Washington, Apr 26 (ANI): The general public's ability to correctly identify wanted fugitives is as low as 7 percent, according to a new study.
Researchers from University of Arkansas conducted a series of field experiments designed to test prospective person memory. When people look at a photo of a wanted person or a missing child in order to spot that individual in the future, they are engaged in prospective person memory.
During the study, the researchers recruited undergraduate students in introductory psychology classes to identify a wanted person.
In each scenario, students were shown photos, told the individuals depicted would appear at some point in their daily lives and offered a share in a 100-dollar reward for spotting the "fugitive."
The researchers found that for all scenarios, the identification rate was low.
In another experimental, students studied the photo of a wanted person during one class session.
The next time the class met, 48 hours later, the individual they had seen in the photo stepped into the classroom carrying a stack of papers and drew attention to himself both before and after handing the stack to the instructor.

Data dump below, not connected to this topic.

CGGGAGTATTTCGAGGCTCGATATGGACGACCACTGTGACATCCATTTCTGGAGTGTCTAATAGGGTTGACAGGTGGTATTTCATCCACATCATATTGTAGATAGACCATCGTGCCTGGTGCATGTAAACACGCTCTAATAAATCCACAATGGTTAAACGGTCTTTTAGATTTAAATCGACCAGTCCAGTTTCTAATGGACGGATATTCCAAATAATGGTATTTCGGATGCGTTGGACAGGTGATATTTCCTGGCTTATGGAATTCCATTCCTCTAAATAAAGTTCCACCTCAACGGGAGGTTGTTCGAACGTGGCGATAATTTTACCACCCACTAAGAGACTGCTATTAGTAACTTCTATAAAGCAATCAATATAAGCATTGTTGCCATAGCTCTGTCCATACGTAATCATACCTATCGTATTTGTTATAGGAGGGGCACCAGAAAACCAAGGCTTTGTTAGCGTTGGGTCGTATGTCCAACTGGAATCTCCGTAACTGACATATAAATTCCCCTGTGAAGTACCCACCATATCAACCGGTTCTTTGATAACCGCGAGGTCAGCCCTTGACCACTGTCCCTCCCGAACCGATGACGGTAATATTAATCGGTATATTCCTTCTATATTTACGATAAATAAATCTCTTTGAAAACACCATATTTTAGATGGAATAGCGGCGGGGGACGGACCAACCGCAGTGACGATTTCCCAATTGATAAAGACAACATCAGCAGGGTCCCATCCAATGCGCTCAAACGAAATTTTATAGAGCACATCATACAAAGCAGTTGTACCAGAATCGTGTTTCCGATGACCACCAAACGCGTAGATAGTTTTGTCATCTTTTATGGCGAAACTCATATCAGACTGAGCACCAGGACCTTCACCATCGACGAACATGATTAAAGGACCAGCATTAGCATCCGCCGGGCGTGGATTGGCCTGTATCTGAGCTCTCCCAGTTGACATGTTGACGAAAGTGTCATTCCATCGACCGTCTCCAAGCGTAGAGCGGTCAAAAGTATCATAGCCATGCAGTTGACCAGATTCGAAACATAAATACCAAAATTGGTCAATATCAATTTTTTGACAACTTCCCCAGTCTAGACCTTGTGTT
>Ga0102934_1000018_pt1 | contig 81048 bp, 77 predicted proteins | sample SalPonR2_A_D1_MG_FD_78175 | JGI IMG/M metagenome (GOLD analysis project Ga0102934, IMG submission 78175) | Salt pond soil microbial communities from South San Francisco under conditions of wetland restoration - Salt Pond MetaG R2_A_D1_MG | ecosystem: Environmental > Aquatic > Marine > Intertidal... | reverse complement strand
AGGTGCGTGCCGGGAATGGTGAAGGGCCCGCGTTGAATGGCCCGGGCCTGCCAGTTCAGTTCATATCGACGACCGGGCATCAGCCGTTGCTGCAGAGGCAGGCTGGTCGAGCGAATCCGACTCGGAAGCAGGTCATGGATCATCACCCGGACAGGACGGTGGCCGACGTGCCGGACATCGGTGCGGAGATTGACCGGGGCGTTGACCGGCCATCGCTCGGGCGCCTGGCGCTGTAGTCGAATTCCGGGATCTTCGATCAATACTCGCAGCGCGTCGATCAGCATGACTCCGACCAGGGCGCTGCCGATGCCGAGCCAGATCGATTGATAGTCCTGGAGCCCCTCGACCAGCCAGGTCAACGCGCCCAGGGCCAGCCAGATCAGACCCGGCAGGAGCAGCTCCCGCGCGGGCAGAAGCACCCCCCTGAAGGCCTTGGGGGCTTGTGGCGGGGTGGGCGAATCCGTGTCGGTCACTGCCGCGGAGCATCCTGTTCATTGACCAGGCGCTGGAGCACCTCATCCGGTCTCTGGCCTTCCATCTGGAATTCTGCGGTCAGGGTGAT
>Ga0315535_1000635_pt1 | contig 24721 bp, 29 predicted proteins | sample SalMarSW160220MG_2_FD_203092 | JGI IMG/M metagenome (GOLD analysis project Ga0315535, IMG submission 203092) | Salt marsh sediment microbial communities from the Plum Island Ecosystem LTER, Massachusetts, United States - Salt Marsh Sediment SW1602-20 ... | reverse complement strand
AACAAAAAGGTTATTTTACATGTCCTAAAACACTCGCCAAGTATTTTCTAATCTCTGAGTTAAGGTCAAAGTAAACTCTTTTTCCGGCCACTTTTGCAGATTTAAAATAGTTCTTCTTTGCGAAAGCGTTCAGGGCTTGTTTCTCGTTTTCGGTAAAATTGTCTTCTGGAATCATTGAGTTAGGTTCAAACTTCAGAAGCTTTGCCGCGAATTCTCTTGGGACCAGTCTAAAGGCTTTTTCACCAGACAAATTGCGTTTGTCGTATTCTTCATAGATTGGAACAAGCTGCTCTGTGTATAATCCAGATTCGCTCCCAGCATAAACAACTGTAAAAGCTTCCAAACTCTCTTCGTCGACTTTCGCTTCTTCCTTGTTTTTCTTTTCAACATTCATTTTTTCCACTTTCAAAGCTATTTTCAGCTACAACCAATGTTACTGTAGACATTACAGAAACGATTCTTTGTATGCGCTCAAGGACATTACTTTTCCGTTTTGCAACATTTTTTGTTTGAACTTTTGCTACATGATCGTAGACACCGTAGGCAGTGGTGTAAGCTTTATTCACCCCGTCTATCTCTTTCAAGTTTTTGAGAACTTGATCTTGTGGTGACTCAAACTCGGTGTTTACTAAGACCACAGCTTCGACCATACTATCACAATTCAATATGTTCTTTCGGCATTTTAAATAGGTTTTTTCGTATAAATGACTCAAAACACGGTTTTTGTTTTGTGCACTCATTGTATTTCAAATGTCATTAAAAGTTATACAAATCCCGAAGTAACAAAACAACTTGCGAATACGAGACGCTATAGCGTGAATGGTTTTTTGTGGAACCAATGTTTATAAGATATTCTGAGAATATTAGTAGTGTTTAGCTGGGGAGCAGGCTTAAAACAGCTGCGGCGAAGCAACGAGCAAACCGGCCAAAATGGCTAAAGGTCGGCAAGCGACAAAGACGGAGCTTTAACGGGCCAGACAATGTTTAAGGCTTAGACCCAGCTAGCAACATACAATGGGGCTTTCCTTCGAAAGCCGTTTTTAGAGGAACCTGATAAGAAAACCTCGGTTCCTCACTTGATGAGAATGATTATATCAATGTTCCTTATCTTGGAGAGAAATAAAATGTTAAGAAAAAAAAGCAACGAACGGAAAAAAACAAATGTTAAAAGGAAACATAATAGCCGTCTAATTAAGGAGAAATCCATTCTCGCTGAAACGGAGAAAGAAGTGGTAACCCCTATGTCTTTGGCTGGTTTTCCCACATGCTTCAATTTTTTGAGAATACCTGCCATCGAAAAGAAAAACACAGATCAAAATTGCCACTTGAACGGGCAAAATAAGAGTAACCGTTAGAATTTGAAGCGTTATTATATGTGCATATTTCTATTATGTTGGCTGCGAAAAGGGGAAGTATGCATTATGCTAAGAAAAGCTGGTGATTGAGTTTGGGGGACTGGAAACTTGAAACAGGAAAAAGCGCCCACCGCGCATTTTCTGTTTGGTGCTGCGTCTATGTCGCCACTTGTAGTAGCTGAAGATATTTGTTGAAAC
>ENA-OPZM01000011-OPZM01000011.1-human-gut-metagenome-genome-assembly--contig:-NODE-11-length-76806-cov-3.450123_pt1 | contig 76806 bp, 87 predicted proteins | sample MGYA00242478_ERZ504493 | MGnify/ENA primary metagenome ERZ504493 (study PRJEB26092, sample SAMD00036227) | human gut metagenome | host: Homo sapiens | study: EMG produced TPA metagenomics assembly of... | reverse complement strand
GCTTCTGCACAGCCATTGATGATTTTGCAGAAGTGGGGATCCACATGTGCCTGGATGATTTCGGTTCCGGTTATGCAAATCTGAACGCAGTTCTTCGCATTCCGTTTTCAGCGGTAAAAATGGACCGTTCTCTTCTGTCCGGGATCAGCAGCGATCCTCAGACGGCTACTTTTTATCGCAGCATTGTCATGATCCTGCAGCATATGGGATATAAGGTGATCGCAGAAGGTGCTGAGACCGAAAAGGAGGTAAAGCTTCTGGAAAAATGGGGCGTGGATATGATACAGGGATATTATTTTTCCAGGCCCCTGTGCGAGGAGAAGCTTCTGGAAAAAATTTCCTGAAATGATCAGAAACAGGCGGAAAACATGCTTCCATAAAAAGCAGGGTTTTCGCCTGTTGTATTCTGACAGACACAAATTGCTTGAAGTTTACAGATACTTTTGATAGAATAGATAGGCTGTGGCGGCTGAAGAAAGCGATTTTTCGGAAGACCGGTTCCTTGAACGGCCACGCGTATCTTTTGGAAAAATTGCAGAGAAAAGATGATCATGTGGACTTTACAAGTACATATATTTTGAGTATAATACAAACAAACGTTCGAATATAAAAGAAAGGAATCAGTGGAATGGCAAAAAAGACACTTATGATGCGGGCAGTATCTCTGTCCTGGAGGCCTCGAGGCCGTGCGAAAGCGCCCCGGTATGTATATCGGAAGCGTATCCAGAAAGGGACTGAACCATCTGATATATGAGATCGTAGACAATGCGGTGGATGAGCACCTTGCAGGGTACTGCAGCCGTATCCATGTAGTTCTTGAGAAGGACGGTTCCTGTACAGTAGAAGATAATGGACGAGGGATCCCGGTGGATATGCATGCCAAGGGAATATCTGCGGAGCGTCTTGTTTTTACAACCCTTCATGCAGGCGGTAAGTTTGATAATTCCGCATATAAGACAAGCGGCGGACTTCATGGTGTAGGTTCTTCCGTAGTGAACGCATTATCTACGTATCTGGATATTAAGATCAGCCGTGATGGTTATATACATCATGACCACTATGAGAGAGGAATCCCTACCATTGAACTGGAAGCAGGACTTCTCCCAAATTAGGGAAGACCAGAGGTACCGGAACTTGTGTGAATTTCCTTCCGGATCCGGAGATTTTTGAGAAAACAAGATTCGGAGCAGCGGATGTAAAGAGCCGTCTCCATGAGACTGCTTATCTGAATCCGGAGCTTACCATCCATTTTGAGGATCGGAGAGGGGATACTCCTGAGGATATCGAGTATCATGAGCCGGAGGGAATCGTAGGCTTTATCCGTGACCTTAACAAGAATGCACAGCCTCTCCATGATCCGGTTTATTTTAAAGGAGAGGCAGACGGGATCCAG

The team found that the identification rate varied between zero and 7 percent.
"The studies described above suggest that the ability of the general public to correctly identify wanted fugitives in realistic real world conditions is quite limited," said the researchers.
"In no study that we have conducted has the identification rate exceeded 7 percent," they added.
In their ongoing research, Lampinen and colleagues are exploring how to get people to take the time needed to form implementation intentions when presented with a photo of a missing or wanted person.
For example, an implementation intention could involve resolving to contact authorities upon seeing a certain face.
"The potential combination of implementation intentions with imaging and pictorial encoding of faces holds great promise for the study of person prospective memory," the researchers wrote. (ANI)